Marian was laying cocooned in the queen sized bed, surrounded completely by pillows and the occasional stuffed animal. The Office season six had just started, after Netflix asked accusatorially, “are you still watching?” Marian could still feel the fresh tears drying on her cheeks as she’d hit “yes” on the remote, the shame of losing herself in five seasons of television simply adding to her lugubrious mood. She’d just watched Jim and Pam find out they were expecting their first baby. One they hadn’t tried for, hadn’t gone to countless doctors appointments, or spent unthinkable amounts of money, trying to conceive. For Jim and Pam, as well as so many other people in Marian’s life, it had happened so easily it hurt. Her heart ached with desire for what they had.
While shifting to get more comfortable before the episode began and she zoned out completely, Marian froze as she felt a familiar wetness underneath where she lay. Fresh tears sprung to her eyes, another layer of anguish settling upon her. She sat up and angrily threw the covers off of herself and wiggled towards the edge of the bed. She glanced behind her and saw the loathsome red spot that now stained her favorite flannel sheets. Marian trekked to the adjoining bathroom to change her pad, doing her absolute best to avoid looking at the bit of chunky material that lay on its surface. At this point she was mostly on auto-pilot anyway, numb to the horror of what had been escaping her body for the past few days. She replaced the soiled pad with a fresh one, cleaned herself up, and headed back into the bedroom. First, however, she grabbed a fluffy black towel that hung on the back of the door. It was mostly dry- she figured Joshua had probably used it the night before. She quickly covered the soiled spot on her bed and stuffed the edges of the towel down underneath her blankets before climbing on top of it. She could not possibly be bothered to change the sheets right now.
Marian crawled back into her bed, feeling thankful that the towel was at least soft underneath her. She spent a moment getting comfortable before she adjusted her gaze back to the television. After a few minutes that passed like seconds, Marian heard the front door open and knew Joshua had returned home from work. She continued to lay, nearly comatose, until he softly opened the bedroom door and poked his head in.
“Hi, honey,” Joshua said gently. She shifted her gaze from the TV to her husband’s face and mumbled a barely coherent return greeting. Joshua opened the door and stepped in. He looked from her to the TV and then asked, “Mind if I turn it off for a bit?” Marian very much minded, she wanted nothing to do with her reality right now, but Joshua had already crossed the room and grabbed the remote before she could protest. She lay still, certain that she wasn’t going to want to hear any more of what he had to say. Joshua had been so full of pleasantries, it’ll-be-okay’s, and desperate attempts at cheering her up, that she was quite literally sick of it. If I hear him say one more time that we’ll make it through, I’ll vomit all over him, she thought.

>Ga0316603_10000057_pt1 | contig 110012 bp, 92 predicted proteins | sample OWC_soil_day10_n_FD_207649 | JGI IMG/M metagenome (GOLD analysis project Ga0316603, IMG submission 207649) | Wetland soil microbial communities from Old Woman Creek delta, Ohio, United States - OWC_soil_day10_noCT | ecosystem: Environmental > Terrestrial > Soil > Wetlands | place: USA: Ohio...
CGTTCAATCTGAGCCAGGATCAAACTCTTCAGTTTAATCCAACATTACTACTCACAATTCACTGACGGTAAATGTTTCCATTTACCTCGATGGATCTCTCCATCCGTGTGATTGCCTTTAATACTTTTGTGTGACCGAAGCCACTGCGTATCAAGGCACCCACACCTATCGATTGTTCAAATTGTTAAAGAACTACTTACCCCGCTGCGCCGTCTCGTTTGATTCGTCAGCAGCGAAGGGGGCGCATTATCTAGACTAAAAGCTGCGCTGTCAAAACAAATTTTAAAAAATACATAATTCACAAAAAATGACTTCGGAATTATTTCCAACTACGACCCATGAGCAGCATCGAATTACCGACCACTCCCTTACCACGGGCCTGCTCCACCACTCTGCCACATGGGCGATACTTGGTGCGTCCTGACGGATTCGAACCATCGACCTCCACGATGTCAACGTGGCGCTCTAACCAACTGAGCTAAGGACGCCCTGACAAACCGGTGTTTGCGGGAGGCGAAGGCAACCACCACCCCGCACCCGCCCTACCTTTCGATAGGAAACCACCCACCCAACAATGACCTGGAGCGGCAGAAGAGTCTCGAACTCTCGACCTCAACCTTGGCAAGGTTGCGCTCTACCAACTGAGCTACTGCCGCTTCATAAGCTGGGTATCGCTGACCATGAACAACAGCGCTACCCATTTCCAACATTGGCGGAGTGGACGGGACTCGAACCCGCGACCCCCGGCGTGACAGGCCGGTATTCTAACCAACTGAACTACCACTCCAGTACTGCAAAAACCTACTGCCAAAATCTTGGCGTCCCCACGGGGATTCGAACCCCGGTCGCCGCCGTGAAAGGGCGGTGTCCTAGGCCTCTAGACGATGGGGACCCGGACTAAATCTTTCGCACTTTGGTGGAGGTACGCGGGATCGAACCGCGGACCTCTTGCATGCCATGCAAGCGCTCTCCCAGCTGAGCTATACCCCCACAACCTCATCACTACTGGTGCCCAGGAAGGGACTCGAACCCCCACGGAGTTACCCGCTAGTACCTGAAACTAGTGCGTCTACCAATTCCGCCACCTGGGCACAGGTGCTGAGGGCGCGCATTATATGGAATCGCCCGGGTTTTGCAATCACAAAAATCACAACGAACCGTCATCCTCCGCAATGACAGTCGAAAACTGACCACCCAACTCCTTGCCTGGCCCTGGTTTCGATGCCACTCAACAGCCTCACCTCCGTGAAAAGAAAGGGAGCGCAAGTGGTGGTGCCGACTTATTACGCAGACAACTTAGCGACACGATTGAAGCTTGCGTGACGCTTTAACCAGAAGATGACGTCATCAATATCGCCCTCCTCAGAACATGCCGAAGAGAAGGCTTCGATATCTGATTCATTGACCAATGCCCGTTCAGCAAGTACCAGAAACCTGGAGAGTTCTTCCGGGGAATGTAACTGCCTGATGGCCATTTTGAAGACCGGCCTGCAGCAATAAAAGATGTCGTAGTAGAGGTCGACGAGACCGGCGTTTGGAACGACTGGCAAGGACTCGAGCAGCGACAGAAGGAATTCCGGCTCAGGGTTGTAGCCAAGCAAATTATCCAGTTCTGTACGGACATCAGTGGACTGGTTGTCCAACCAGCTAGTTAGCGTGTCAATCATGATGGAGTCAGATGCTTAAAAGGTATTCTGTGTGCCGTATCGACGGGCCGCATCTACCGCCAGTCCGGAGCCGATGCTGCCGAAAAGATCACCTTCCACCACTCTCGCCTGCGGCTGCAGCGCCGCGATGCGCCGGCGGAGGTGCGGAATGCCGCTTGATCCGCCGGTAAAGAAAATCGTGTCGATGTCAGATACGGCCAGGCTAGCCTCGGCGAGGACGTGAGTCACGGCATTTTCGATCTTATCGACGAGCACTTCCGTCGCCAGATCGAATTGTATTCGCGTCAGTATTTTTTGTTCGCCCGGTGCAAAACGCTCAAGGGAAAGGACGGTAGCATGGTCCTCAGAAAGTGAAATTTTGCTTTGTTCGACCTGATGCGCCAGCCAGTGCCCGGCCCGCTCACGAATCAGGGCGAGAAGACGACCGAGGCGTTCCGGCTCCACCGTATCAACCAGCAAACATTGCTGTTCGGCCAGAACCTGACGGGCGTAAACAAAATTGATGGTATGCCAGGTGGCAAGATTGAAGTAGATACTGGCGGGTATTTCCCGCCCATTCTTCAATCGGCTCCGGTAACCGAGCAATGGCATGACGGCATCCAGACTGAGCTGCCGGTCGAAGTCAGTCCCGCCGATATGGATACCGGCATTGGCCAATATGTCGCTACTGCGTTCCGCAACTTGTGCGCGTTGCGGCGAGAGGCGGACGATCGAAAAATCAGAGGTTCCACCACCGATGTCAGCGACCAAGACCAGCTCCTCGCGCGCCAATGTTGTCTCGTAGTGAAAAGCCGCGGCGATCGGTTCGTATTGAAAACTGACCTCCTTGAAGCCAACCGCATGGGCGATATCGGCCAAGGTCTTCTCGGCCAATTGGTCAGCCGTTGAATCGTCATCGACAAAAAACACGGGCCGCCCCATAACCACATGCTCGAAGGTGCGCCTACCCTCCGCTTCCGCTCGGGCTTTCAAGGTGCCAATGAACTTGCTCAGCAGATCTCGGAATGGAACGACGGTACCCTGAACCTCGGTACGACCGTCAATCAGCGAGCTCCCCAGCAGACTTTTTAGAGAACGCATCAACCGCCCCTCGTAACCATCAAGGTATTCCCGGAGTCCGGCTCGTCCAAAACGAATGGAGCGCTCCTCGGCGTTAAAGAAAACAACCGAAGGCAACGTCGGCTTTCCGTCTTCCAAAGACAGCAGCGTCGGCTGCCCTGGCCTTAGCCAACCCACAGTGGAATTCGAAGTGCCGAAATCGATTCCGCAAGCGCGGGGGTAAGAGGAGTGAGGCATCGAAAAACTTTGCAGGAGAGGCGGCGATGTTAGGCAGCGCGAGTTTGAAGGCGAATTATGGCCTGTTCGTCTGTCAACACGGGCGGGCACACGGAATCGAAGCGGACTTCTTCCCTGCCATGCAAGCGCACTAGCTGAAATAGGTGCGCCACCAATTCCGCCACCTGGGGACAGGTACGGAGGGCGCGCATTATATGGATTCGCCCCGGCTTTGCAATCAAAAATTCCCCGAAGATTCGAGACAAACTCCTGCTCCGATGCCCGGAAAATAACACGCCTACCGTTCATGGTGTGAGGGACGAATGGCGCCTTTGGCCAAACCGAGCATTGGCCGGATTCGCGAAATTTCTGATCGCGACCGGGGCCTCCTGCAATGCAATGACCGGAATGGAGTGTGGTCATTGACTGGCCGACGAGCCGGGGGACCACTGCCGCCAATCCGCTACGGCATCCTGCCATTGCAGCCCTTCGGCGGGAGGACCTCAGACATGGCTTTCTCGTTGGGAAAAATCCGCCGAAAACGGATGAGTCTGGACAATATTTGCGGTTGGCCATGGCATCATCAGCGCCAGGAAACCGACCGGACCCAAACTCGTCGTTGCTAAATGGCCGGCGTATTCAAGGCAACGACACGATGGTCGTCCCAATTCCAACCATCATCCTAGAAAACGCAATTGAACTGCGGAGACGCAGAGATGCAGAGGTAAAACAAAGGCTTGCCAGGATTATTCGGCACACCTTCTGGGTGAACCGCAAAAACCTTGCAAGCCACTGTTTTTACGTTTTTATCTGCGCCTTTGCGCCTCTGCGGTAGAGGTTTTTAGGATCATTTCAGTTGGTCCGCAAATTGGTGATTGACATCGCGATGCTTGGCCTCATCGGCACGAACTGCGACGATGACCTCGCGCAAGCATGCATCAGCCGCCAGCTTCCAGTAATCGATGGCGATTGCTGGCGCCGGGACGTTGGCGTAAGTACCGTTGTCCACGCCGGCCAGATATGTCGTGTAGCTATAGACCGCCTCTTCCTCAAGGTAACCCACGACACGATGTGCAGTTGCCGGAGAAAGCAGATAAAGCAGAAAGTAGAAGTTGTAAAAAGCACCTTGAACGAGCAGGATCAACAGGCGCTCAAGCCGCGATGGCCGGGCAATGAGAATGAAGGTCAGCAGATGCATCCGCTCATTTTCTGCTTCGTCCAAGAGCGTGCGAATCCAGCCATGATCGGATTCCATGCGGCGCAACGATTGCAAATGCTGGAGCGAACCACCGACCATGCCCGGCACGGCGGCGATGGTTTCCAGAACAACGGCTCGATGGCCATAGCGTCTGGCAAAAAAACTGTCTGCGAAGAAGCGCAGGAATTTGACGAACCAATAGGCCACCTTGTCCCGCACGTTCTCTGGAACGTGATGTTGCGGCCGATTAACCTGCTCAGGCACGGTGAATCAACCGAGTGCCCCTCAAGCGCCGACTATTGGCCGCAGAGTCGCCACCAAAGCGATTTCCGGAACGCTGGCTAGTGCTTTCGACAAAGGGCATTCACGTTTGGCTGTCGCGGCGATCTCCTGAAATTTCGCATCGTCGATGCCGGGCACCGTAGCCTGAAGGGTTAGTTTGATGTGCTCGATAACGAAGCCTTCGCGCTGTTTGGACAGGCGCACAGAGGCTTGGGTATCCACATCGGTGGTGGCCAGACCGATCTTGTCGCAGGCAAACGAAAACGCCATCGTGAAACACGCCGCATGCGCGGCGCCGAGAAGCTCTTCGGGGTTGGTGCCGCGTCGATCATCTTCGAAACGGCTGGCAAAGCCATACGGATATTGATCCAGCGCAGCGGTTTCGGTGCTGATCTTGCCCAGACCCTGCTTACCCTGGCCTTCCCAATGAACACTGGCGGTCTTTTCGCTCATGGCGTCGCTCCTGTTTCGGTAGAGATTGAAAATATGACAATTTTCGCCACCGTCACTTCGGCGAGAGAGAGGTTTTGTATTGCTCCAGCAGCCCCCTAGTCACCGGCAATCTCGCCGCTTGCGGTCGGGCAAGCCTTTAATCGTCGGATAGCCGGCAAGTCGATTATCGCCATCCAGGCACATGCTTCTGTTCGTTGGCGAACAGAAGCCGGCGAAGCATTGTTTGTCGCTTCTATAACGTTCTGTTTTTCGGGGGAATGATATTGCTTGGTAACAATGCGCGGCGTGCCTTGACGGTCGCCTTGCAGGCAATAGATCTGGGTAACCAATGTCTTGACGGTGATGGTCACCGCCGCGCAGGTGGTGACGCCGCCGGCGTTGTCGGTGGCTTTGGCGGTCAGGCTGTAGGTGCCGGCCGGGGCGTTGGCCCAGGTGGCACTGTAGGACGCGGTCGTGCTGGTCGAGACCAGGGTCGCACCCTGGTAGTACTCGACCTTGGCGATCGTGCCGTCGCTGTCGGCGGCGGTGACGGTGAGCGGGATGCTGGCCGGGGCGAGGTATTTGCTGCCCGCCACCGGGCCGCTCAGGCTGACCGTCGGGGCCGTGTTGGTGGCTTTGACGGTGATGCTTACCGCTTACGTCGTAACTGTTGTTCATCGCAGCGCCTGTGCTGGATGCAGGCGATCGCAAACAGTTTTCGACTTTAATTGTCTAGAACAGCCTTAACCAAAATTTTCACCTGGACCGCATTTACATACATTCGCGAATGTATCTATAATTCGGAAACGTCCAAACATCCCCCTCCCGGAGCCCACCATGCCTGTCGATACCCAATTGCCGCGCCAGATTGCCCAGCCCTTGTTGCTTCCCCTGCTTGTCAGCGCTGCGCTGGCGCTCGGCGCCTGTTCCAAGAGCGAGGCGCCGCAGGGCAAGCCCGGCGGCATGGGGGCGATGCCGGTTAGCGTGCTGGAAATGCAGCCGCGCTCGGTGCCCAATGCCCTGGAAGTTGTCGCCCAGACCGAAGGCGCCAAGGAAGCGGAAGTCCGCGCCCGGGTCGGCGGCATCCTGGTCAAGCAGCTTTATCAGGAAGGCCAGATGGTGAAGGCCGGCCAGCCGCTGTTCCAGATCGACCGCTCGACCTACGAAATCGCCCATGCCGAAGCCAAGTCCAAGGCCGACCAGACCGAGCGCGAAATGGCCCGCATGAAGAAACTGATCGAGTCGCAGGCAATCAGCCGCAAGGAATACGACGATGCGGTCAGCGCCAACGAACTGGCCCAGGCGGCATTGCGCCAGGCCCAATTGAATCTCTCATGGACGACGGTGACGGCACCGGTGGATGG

Joshua perched on the edge of the bed near her feet, clearly not picking up on the displeasure she knew was radiating from her body. “How was your day today?” He asked. She knew he was trying to be pleasant, but her face must have shown her absolute disgust at the question. She did not answer. “Right. Shit. I bet it was fucking terrible, wasn’t it.” He looked pained, like he realized what a stupid question he’d asked and was embarrassed by it. Marian felt surprised by both his empathy and candor, and simply nodded in response. “Did you watch The Office all day?” he asked, looking from her to the TV. She nodded again, tears filling her eyes and slipping down her cheeks as the image of Jim and Pam, hugging with delight at the knowledge of their newly created life, materialized inside her mind. “Hey, honey, it’s okay. Maybe we could do something different tonight, though? If you’re up for it?” Joshua leaned down, kissed her forehead, and held his face close to hers, looking deeply into her eyes. Marian felt frustrated that she was put in this position- she desperately wanted to say no, to tell him this was literally all she was capable of doing, until he smiled slightly and said, “I promise I won’t try to cheer you up.” Perhaps this was all Marian needed to hear, because with this promise she felt suddenly capable of doing, even if not much, at least something different. She nodded again at her husband. He smiled and kissed her forehead again. “Okay, good. Good.” He got up and moved into the bathroom. She continued to lay and watched him as he pulled back the curtains and began to run a bath. He added her favorite bubbles, which had sat unused for over a month under the sink. She couldn’t remember the last time she’d taken a bubble bath. For so long she’d avoided doing many things for fear of the off chance that they might disrupt the miracle that had finally occurred. And yet, here she was anyway. A fresh wave of tears pricked at Marian’s eyes as she watched Joshua light candles and turn off the overhead light. After this he tied up the bag in the bathroom trash can, which was piled high and probably smelled revolting. He set the bag outside of the bathroom door and approached Marian. “I think it’s time you take a hot bath. What do you think, sweetheart?” Marian nodded again weakly and scooted herself to the edge of the bed before sitting up. She stepped down onto the soft carpet and padded her way to the bathroom. Before she closed the door behind her she turned around to her husband and said, numbly, “Thank you.”